There is entirely too much game for me to touch upon all aspects of interaction with Valhalla, though particular highlights include scouring ruins as a less-colonial Tomb Raider, seeking out and sending members of the Order to Niflheim via sharp objects, and doing rap battles in Old English (flyting) to raise charisma. While bland and uninteresting at first, combat begins to find its rhythm around power level 50 and soon enough, you’ll be winning a fight against a legendary moose using only a wooden club. The secondary characters are well-acted, nicely animated, and usually quite charming. Particular highlights include your confidante Randvi, the cryptic seidr Valka, and Lunden’s favorite gay sheriffs Erke and Stowe.
In the center of all this stands Eivor. At her best (I’ve played through the game almost entirely as Feivor), she is a fully-realized and morally complex character. Cecilie Stenspil turns in an overall excellent performance, fierce and belligerent when she needs to be but unafraid to show a goofy, hedonist streak as well. In her most contemplative moments, Eivor is a weary, scarred poet, haunted by the dishonor of her birth father and the gods who bedevil her with whispers and visions. As we’ve seen supremacist groups base their entire belief systems on a narrow, chauvinist view of Norse culture, having Eivor kick in the skull of a murderous viking who claimed ownership over an ex-wife who left him for a gentle Angle farmer felt appropriate.
However, the double-edged seax of player choice deeply impacts the effectiveness of Eivor as a protagonist. Being able to make Feivor look like a viking version of Furiosa from Mad Max is a plus, but knowing that some players won’t even see this character is disappointing. Some will spend the entire playthrough as her male incarnation, dulling an otherwise impactful narrative. For example, in my game, Eivor had one marvelous day of drinking, fighting, and adventuring with a woman she loved. There was little buildup to this date, and their confessions certainly felt hurried. But, this slice of queer romance was sweet, and is also a major part of the story. So, I paused for a second and thought, “What would this be like as a man?” Thanks to the aforementioned save system, I was able to boot up the game in the middle of the date, switch to Meivor, and continue riding to a crumbling tower where previously, two women confessed their long-hidden feelings in front of an endless horizon. And the exact same scene played out… except with a man. What was once more subversive and inclusive became traditional and, frankly, boring. This dynamic also plays into Sigurd and Eivor’s relationship, as Sigurd has decided that he is destined for far greater things than his sister. He isn’t, but not for lack of trying to belittle and minimize her.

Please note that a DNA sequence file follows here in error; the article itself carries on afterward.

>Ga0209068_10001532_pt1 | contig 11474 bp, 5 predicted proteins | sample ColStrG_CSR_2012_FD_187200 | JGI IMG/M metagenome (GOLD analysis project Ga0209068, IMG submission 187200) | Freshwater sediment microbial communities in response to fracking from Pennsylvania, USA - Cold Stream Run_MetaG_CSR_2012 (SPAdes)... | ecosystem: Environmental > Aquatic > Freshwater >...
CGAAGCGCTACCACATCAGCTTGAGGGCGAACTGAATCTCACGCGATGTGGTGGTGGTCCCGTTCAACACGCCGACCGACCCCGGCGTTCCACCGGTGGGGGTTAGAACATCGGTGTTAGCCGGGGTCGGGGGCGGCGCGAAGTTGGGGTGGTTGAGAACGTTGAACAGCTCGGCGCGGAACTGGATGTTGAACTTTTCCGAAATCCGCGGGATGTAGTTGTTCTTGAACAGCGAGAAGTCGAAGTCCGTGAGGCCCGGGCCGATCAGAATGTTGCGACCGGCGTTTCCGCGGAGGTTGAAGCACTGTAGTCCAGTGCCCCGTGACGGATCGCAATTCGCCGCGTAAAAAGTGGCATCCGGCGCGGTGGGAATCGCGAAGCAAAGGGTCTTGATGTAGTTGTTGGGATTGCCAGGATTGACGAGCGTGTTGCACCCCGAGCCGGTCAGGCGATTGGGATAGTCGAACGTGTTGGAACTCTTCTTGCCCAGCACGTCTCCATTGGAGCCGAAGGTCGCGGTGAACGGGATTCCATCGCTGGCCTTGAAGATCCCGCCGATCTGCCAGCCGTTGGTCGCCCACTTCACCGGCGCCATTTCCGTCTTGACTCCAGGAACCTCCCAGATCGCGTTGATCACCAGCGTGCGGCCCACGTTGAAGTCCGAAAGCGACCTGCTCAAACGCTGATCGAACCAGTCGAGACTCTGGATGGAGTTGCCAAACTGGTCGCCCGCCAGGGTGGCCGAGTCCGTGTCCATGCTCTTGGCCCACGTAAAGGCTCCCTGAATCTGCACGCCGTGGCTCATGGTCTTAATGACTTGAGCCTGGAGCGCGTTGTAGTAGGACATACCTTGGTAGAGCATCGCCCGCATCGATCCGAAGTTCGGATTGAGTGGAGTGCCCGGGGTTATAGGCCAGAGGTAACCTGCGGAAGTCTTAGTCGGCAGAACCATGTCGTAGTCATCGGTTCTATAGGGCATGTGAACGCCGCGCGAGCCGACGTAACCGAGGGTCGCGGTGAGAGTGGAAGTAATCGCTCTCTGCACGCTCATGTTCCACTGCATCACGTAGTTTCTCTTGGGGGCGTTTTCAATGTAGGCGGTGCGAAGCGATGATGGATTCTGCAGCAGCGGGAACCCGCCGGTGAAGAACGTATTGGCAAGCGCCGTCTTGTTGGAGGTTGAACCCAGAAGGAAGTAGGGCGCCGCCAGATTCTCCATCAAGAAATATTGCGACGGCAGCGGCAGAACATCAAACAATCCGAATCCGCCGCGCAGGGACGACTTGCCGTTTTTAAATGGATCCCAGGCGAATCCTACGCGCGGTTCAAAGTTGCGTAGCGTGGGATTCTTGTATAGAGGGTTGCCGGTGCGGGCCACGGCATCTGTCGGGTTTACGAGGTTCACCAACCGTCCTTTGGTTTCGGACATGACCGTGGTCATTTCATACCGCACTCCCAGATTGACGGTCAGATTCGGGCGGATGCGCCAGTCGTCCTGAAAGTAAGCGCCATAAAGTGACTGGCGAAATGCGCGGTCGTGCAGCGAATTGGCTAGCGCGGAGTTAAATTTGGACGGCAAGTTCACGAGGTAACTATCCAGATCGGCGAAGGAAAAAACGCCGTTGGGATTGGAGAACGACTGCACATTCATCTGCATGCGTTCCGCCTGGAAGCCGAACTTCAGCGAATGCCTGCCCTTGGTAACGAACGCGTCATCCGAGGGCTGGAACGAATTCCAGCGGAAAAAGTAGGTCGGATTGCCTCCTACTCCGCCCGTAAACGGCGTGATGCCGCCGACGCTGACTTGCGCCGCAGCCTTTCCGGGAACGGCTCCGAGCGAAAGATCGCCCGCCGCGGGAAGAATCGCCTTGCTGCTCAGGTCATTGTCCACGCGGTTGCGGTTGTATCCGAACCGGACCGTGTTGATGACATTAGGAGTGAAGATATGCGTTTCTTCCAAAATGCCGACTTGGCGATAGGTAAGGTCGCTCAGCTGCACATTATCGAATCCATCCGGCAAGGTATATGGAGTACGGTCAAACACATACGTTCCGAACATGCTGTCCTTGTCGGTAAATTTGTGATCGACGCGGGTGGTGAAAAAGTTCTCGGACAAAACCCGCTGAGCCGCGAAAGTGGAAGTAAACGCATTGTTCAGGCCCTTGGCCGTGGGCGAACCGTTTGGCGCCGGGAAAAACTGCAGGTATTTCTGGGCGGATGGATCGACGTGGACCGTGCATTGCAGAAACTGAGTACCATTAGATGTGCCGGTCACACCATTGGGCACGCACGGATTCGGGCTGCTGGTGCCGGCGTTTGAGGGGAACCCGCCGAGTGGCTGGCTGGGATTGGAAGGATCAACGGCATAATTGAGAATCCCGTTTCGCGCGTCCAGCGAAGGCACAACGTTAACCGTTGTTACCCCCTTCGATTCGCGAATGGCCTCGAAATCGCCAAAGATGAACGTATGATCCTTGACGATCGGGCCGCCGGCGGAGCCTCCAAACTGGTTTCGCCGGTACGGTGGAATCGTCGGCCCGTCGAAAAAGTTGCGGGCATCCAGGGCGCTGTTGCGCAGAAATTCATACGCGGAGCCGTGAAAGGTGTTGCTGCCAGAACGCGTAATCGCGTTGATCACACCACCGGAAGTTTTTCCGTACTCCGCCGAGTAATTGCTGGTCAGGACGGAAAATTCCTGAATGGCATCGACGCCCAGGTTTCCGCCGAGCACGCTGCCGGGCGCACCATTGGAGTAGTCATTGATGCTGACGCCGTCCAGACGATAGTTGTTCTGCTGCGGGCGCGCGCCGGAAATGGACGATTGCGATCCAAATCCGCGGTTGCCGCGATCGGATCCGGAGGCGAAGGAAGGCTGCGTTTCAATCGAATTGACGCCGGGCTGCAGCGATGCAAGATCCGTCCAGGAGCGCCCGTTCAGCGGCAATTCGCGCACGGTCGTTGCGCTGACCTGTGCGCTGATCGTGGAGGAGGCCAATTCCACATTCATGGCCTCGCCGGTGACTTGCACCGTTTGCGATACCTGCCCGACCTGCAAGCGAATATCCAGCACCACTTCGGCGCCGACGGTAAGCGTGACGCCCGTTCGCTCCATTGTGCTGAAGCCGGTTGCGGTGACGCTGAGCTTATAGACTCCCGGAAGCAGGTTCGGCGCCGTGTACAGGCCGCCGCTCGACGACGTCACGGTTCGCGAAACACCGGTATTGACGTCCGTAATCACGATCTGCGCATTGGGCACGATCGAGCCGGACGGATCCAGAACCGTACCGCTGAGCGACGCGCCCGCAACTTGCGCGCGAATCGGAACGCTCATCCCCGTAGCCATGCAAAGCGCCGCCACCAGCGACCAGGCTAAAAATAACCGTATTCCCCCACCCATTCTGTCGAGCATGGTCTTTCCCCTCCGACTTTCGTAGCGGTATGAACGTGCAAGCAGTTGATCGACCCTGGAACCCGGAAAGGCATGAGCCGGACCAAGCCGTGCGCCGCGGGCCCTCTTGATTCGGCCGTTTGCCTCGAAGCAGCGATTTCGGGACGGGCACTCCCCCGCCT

In my opinion, playing as Feivor is the more interesting choice on a near-constant basis. And yet, much of the promotional art, as well as the cover that most people will see, features her male counterpart. In a world where big AAA titles such as The Last of Us Part II and Horizon Zero Dawn can have one, central, female protagonist, why can’t Assassin’s Creed? Fans and critics alike can attribute this to the series becoming centered around “choice-based gameplay,” but given Ubisoft’s history of market-focused misogyny and bad faith apoliticism, it’s more than a little suspect.
There is a healthy amount of criticism to be leveled at the 12th main entry in this massive franchise. It is bloated and occasionally devoid of direction. The romances and supporting cast can feel rushed and underdeveloped. But by far, the largest fault I find with Assassin’s Creed Valhalla is that it is undermined by a C-suite and shareholders that refuse to allow their developers to create a game centered solely around the feminine perspective. If the player chooses to interact with the game as Meivor or Mixvor, Valhalla is a different game, made worse for bias masquerading as choice.
It’s still an enjoyable romp: a world filled with brutal combat encounters, a slew of arcane mysteries, and diverse sights that can be achingly gorgeous, powerfully harrowing, and even bizarrely psychedelic. But in the course of my playthrough as Feivor, I feel that I’ve received Valhalla as it should have been. My previous praises are kept intact, and the experience is only enhanced by a narrative that subverts Norse mythology while slashing the tether that binds executive misogyny to a world where supposed viking culture has been adopted by an ahistorical, androcentric right-wing. Assassin’s Creed Valhalla can be great, but if you want an inferior experience, don’t worry: Ubisoft has you covered.